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Consuming rapeseed oil enriched with Omega-3 reduces the risk of cardiovascular disease

Scientists from the UGR, the CIDAF, and the Richardson Centre for Functional Foods and Nutraceuticals at Canada have proven that the consumption of high oleic canola oil enriched with Omega-3 reduces the concentration of triglycerides in the blood

University of Granada

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Credit: UGRdivulga

A team of scientists from the University of Granada (UGR), the Research and Development Functional Food Centre (CIDAF, from its abbreviation in Spanish, centre in which the UGR collaborates with other companies and institutions) and the Richardson Centre for Functional Foods and Nutraceuticals at Canada has shown that consuming canola oil (an improved form of rapeseed, with less than 2% erucic acid) enriched with Omega-3 reduces the risk of cardiovascular disease.

Researchers have once again proven that the famous Omega-3 is a potent regulator of cholesterol metabolism. This time, scientists analyzed the plasma from 84 volunteer patients, who presented at least one symptom of metabolic syndrome, after eating different types of oils with different fatty acid composition.

That way, they found that said fatty acid reduces the PCSK9 concentration in plasma. PCSK9 is a protein associated with high levels of LDL cholesterol in blood and with other cardiovascular diseases. The consumption of high oleic, Omega-3 enriched canola oil not only significantly reduced the concentration of triglycerides, but also resulted in a significant reduction (a 10%) of the PCSK9 protein concentration in plasma, compared to the other dietary treatments.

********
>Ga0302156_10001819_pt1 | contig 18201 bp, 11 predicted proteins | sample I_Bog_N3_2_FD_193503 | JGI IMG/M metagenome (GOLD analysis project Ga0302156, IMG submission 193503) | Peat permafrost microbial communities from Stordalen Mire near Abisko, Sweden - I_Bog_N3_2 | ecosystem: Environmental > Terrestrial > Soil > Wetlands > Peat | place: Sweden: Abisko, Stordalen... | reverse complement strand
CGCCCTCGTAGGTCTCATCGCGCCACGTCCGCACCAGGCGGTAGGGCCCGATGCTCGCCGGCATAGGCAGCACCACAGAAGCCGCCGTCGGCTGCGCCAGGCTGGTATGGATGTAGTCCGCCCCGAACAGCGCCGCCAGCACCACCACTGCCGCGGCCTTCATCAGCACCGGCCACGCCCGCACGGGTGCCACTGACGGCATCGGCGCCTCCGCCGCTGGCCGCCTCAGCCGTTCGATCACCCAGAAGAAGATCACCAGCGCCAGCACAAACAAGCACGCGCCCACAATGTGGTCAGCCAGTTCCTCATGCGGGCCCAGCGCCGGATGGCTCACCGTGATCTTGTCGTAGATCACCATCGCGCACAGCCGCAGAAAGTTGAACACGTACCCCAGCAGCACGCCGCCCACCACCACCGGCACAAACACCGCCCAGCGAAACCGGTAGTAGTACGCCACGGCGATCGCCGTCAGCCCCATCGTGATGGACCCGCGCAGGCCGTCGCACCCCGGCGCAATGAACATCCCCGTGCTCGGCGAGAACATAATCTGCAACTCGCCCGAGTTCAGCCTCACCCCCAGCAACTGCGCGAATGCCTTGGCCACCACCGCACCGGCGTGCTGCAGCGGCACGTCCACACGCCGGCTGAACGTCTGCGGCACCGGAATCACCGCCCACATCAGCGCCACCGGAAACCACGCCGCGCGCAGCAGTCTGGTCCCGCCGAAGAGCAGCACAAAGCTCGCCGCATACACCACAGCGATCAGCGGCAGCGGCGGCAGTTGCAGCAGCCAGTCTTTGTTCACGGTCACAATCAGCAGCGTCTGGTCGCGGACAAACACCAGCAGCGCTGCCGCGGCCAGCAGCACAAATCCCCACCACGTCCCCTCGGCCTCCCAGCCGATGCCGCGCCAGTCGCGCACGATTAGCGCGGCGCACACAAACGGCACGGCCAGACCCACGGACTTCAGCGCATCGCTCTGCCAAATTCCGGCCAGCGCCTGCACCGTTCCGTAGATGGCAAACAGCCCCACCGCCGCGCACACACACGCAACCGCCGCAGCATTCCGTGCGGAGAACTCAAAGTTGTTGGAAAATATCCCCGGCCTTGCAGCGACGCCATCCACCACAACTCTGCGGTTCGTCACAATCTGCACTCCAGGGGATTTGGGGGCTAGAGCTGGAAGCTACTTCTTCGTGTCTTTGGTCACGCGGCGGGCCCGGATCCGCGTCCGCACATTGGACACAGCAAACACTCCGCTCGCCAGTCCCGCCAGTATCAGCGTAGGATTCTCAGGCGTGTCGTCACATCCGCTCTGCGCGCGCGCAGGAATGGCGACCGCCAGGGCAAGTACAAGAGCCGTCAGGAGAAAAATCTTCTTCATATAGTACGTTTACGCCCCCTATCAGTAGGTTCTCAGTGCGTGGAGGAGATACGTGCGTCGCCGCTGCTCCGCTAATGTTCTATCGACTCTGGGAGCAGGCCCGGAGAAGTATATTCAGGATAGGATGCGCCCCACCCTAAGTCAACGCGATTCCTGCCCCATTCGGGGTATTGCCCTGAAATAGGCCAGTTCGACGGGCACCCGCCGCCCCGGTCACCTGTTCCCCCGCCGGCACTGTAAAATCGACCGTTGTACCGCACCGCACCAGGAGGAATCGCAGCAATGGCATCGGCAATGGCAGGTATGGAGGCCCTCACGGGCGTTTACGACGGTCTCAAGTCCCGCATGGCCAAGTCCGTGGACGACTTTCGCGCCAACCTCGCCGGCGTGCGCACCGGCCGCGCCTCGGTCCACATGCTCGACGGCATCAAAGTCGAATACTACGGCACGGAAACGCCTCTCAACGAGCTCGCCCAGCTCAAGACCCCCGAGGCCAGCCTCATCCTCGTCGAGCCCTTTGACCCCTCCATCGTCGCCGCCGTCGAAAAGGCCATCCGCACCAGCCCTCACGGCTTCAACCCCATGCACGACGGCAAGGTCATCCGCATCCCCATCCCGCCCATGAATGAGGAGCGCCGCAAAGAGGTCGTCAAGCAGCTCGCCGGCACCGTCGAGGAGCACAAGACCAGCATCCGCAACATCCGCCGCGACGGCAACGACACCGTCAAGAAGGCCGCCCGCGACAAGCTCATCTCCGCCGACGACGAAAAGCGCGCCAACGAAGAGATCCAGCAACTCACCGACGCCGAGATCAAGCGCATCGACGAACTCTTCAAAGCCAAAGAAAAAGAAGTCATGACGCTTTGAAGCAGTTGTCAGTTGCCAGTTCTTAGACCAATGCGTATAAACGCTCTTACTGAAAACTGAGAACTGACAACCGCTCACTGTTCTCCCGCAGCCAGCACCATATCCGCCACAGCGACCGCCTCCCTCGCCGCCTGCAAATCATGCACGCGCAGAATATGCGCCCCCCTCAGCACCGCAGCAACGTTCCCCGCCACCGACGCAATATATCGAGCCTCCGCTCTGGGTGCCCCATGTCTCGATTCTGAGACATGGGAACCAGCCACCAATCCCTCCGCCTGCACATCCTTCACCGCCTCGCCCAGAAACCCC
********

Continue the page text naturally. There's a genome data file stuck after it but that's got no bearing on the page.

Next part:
The mechanism of action of this protein is based on the destruction of the receptors of LDL cholesterol, preventing the uptake of LDL by the cells and increasing their plasma concentrations, resulting in an increased risk of atherosclerosis and other related diseases.

These results, from the trial called "Canola Oil Multicentre Trial Intervention (COMIT)", represent the first line of scientific evidence on changes in the PCSK9 protein plasma concentration after ingestion of different types of fat from the diet.

[Link to the study: https://clinicaltrials.gov/ct2/show/NCT01233778].

"In conclusion, we can state that although the mechanism of action for the consumption of different fatty acids on plasma concentrations of PCSK9 is being investigated, we should not forget the importance of dietary fat in the prevention of the risk of cardiovascular diseases" Celia Rodríguez, UGR and CIDAF researcher, lead author of the study, says.

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The results from this work have been presented at the Conference from International Academy of Nutrition and Aging and the International Experimental Biology Conference, and they have been published in two international journals: Lipids and Vascular Pharmacology.

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